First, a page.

I have always found the idea of “self-expression” to be rather solipsistic, embarrassing even. It smacks of arrogance, this idea that I would have to express all the special wonder that exists inside me, and that people might want to listen. Maybe this comes from spending the majority of my life in the Midwest, the land of self-effacement. Maybe it comes from being raised, for the most part, by a single mother who, through my formative adolescent years, took care of three children and her aging father. When food or shelter isn’t a given, you tend to develop a quick eye-roll reflex when notions of individual creativity come up.
And yet from an early age I also felt the desire to write, to tell stories. It wasn’t until college that I began to figure out how to reconcile this seeming contradiction, when a writing teacher, the essayist Joe Bonomo, scrawled a quote from V. S. Naipaul on the board: “No one cares for your tragedy until you can sing about it.” This was a moment of revelation as huge as any I’d experienced in my then nascent writing life. The words on the blackboard transformed the idea of writing from self-expression into something I was much more comfortable with: a job.
A few years later, in graduate school, I had the pleasure and sometimes terror of studying for a semester with Frank Conroy, famed writer and infamous writing teacher. Frank’s instructional antics were legendary: tearing up student manuscripts in workshop, making people cry. By the time I took his class, he was nearing the end of his life, and it might have been that he’d lost some of the fire he’d had in his prime. He was still Frank, though, and he’d still go after a piece, sometimes directly and sometimes more slyly, lulling the nerve-racked writer into a false sense of literary success before going in for the kill.
But what often, in the heat of the moment, seemed like random attacks from our instructor now, in retrospect, make perfect sense. I see now that the thing that consistently raised Frank’s ire, regardless of style or subject matter, was writing that struck him as lazy or self-indulgent. Frank was, I believe, a reader, first and foremost. Even more than a writer, he was a reader. And I believe he felt personally insulted by lazy, self-indulgent work.
And this is why if you’d asked me even five years ago whether or not one should use writing as a form of therapy, I’d have replied with a quick and certain No. Or, more specifically, I’d have said one could use writing as therapy, but it wouldn’t be real writing. It would be journaling, an unedited and unmediated pouring-out of feelings and memories. It wouldn’t be anything anyone else should want to read.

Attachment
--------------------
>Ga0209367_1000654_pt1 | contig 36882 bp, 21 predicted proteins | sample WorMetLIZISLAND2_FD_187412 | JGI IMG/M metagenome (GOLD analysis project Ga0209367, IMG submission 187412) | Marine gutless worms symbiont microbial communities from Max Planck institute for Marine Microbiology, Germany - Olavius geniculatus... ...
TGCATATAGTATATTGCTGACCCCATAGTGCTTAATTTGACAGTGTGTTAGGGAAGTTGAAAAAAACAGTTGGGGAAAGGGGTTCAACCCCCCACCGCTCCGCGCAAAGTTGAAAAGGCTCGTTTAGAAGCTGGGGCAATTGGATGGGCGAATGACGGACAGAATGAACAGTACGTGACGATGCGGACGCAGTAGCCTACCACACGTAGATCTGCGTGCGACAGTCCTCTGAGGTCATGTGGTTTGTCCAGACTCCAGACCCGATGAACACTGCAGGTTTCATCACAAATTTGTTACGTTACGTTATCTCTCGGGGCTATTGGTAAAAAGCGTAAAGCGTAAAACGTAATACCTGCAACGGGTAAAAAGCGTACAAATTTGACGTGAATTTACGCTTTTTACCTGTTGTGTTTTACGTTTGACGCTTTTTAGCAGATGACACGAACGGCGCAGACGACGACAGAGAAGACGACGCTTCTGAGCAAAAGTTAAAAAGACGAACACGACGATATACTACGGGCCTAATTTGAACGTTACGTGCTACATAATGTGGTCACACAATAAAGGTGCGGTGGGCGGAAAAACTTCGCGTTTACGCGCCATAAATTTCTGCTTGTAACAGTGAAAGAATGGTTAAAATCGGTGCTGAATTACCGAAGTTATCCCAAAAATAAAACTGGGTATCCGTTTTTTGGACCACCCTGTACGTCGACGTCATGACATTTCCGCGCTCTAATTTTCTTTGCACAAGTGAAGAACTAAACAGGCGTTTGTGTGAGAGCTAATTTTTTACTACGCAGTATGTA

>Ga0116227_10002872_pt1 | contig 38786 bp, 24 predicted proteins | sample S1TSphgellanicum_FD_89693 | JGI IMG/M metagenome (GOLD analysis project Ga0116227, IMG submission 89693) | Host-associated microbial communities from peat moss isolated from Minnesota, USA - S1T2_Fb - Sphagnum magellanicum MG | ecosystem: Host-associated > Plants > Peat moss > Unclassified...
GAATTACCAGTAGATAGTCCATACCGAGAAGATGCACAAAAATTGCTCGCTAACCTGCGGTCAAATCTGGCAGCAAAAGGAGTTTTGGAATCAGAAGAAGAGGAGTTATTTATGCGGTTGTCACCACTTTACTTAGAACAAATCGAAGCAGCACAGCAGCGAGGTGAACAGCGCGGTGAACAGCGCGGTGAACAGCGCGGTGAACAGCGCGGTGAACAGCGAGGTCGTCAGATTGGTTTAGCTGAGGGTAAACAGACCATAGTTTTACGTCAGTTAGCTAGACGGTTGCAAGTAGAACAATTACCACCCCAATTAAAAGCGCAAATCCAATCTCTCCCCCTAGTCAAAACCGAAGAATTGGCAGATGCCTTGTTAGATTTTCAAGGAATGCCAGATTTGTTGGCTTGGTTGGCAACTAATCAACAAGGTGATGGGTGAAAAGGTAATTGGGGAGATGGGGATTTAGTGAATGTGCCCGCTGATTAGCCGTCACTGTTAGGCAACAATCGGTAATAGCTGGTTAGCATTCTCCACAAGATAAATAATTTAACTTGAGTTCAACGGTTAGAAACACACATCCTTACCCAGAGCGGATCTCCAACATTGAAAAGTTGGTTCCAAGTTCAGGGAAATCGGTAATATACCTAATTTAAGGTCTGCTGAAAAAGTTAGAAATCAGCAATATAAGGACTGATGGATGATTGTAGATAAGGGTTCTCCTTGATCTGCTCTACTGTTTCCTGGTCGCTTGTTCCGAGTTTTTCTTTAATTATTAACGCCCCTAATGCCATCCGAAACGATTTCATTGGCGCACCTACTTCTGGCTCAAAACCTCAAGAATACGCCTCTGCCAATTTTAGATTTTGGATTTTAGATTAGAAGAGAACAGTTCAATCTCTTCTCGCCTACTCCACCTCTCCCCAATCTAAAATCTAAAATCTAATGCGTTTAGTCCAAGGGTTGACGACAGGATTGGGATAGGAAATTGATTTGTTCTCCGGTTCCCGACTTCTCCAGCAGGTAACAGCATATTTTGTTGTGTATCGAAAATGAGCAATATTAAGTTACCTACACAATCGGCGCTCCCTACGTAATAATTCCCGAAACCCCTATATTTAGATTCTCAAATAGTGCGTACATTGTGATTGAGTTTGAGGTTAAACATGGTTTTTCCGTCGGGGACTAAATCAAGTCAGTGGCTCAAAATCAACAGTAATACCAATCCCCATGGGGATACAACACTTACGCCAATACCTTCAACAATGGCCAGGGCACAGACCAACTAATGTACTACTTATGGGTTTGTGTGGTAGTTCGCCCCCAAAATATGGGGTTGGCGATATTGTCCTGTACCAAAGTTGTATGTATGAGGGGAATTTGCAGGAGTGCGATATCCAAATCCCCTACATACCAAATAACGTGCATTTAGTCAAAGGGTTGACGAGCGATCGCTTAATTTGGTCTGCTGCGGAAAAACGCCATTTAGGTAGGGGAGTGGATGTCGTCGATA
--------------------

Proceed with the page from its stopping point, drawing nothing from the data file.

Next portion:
What I learned from my teachers and from my own innate sense of the world is that storytelling is more about the reader than the writer. If the writer is too focused on self-pleasure, self-improvement, or self-anything, then the reader gets left behind. I was certain that writing should be more about breaking or lifting the reader’s heart than, say, mending my own heart.
And then I lost somebody.
What writing had become for me, horses had always been for my sister, Kelly. She rode from an early age and grew to become a trainer, teaching kids and adults, even taking an opportunity to become certified in therapeutic riding in order to work with autistic children. Horses were her life, her passion. Her car was forever festooned with errant lengths of hay and alfalfa. Her jeans and boots were caked in mud from the pasture. Her whole life, it seemed, carried the odor of leather and saddle soap and just a sweet hint of manure. The way I’d entertained fantasies about winning the Pulitzer Prize, she imagined herself taking gold in the equestrian events at the Olympics.
One afternoon in May 2014 my wife was at the ob-gyn, pregnant with our second child. I was at home with our first kid, who was napping. My phone rang and my stepfather’s number registered on the screen. He didn’t call me often, but it wasn’t unheard-of, and I didn’t think much of it. I said hello, asked him how he was. He hesitated.
Kelly, he told me, had suffered a brain aneurysm and was being helicoptered to a hospital outside of Chicago. We hung up and I called my wife, who was still in the middle of her exam. The doctor had left the room and so she answered the phone. I told her what happened. She got dressed and left immediately.
We lived in Cincinnati at the time, and while my wife was on her way home I packed a bag, getting ready for a seven-hour drive back to Illinois and an indefinite stay. After that I Googled “brain aneurysm.” I knew generally what it was, of course, but I was looking for something else, something beyond the mechanics of it. I was looking for something that said, essentially, “She’s going to be fine.” I found no such reassurance.
I stopped for gas somewhere in Indiana and called my mother to get an update. There was a long, terrible pause. It isn’t good, she finally told me. “Just get here.” I hung up and cried and watched all the people entering and exiting the gas station fifteen feet from my windshield.
I arrived sometime around 9 PM. The hospital lobby—a towering steel-and-glass space—was abandoned save for a person stationed at the information desk. I don’t recall a thing about this person, not even if it was a man or woman, but I do remember appreciating the matter-of-fact way I was directed to the ICU. No chitchat. No sympathetic smiles. Just the directions I needed. I ran up a long ramp to a bank of elevators.